Juniper?


I cut down a juniper tree yesterday. Mainly for firewood but I did cut a couple of pieces of the trunk into longer pieces thinking to slice em up and try to make something out of them.
Anyone know what I can expect from juniper wood for use in woodworking?
I already know that it makes for fine firewood.
Is there any reason why I can't do the rough resawing on a table saw, mainly cleaning off the bark and attempting to square the trunk off/
I don't own a bandsaw yet.
John
-- John Emmons COG IBA
"when hatred calls with his package, refuse delivery..."
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John Emmons wrote:

Depends upon how much you value fingers. Unless you *firmly* afix it to a guide board.
-- dadiOH ____________________________
dadiOH's dandies v3.06... ...a help file of info about MP3s, recording from LP/cassette and tips & tricks on this and that. Get it at http://mysite.verizon.net/xico
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John Emmons wrote:

Easern Arinatuc Red cedar, the stuff used to line closets, drawers and chests is a juniper.
If the juniper you have is similar it will have a very sharp aroma you will have already noticed, the wood wil be soft, brittle and have a busy colorful figure. It will probably also be rot-resistant.
Like all rot-resistant wood it will be toxic, much more so than most wood and prone to inducing or exacerbating alergic reactions, asthma and contact dermatitis (skin rash). So sensible precautions like respiratory protection (breathing mask will be important. This is not much of an issue when cutting down the tree as the sawdust is coarse and damp, it is the finer particles produced in the woodshop and by sanding that will get you.
Shellac will probably be a good finish. Should make some nice small to moderate sized boxes, chests, window boxes and such.
Squaring logs on a table saw can be done but is pretty dicey, if you can flatten one side with a jointer, jointer plane or a draw knife first that will help a lot. The bandsaw is the preferred tool for making boards (resawing) but the juniper will be soft enough that the table saw should be able to handle it. You can also make a sled for securing the logs for ripping on either the table saw of the bandsaw.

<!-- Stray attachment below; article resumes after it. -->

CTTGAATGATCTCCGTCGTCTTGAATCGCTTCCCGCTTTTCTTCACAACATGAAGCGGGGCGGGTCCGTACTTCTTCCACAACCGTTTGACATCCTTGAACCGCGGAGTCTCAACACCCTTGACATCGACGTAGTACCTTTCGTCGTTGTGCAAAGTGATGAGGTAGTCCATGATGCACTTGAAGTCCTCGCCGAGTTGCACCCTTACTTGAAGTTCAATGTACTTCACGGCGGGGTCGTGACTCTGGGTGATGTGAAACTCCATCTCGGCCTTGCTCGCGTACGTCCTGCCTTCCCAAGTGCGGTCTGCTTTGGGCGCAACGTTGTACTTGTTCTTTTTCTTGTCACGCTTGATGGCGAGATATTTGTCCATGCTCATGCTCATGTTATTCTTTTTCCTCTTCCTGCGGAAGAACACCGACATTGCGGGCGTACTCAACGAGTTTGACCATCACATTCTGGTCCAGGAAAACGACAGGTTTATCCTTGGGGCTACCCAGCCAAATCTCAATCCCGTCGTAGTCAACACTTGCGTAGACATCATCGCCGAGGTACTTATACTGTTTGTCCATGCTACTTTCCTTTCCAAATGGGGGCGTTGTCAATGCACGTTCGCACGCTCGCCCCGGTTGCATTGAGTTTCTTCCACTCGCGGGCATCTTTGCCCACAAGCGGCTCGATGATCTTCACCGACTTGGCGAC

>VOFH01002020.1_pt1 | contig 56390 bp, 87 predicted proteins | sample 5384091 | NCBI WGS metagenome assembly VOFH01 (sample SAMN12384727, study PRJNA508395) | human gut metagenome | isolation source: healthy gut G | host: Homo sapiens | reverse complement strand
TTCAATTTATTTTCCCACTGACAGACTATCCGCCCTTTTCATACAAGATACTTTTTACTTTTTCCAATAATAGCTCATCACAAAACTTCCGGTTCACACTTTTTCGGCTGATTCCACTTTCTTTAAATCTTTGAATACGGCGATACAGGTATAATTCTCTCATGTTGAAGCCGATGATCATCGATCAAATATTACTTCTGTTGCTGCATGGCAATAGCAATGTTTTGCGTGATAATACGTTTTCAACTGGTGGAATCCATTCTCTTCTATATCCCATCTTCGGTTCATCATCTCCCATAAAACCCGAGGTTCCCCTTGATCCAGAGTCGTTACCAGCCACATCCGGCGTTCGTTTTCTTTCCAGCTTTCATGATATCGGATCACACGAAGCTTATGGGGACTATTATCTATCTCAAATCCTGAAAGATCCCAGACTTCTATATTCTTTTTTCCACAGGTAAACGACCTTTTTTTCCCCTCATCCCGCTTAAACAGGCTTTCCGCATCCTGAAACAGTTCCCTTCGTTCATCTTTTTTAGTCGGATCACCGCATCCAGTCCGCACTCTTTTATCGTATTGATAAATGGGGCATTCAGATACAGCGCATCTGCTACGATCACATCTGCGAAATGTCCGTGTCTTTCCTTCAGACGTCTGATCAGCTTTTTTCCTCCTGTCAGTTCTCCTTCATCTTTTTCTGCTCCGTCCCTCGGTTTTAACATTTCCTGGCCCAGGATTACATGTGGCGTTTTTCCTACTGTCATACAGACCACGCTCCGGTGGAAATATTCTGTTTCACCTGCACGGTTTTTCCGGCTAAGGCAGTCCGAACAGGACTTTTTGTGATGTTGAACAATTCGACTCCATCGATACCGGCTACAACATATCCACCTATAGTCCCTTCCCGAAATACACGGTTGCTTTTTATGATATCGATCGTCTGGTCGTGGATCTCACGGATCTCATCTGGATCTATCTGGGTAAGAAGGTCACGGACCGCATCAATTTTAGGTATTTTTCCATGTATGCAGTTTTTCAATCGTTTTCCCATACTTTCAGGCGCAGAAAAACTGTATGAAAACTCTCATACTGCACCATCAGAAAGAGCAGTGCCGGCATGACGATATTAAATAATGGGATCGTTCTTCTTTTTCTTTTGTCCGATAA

This kind of thing is lots of fun. I've done this with Bradford pear and arborvitae (a decorative cedar. The latter made my eyes water when resawing, just from the odor.
--

FF


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I do not know how the wood works. However, you would be better off finding someone with a band saw to cut it up. It will be easier to cut and much safer.
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The sawdust is highly allergenic , it might not bother you at first but trust me many people develop an allergy to it , sometimes reacting severely to it. So take precautions and wear a real good mask with fan blowing the sawdust away from you.
The wood itself is very often twisted and full of knots so clear straight lumber is not the norm. Once dry the wood is stable. It is best suited for small projects It carves nicely . The purplish color fades in time
John Emmons wrote:

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> Anyone know what I can expect from juniper wood for use in woodworking?
I've used juniper to make decoy bodies. It's excellent for that.
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> Anyone know what I can expect from juniper wood for use in woodworking?
I've used juniper to make decoy bodies. It's excellent for that.
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You're not maximizing your opportunities. The correct procedure is: Turn to wife and say, "This is a great piece of wood, but it wouldn't be safe to cut it on the table saw. I'm going to have to get a band saw as a safety measure. You wouldn't want me to lose a finger in the table saw, would you?".

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Yeah I know, I tried the more subtle approach, "let me try this without a band saw, of course a band saw would make it much safer...;^)"
Truthfully speaking, as much as I'd like some more big electric tools, I still need to tear down the existing shack that I'm using and then build the real workshop before I start thinking of new iron.
John Emmons

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On Tue, 30 Aug 2005 16:41:30 GMT, "John Emmons"

Get the tools first. Then you can say "it really isn't safe using these tools in such a small space..."
-- "We need to make a sacrifice to the gods, find me a young virgin... oh, and bring something to kill"
Tim Douglass
http://www.DouglassClan.com
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There's a guy in Mitchell, Oregon, who works mostly in juniper and his stuff is quite striking. My dad's been making walking sticks from juniper for years-- with just an oil finish the wood looks great. I've never had a large enough piece to actually work with, but I imagine that if you do there'd be no reason not to make something from it. Small box? Table top? Finish it with super blond shellac or just BLO and I bet it would look great.
-kiwanda
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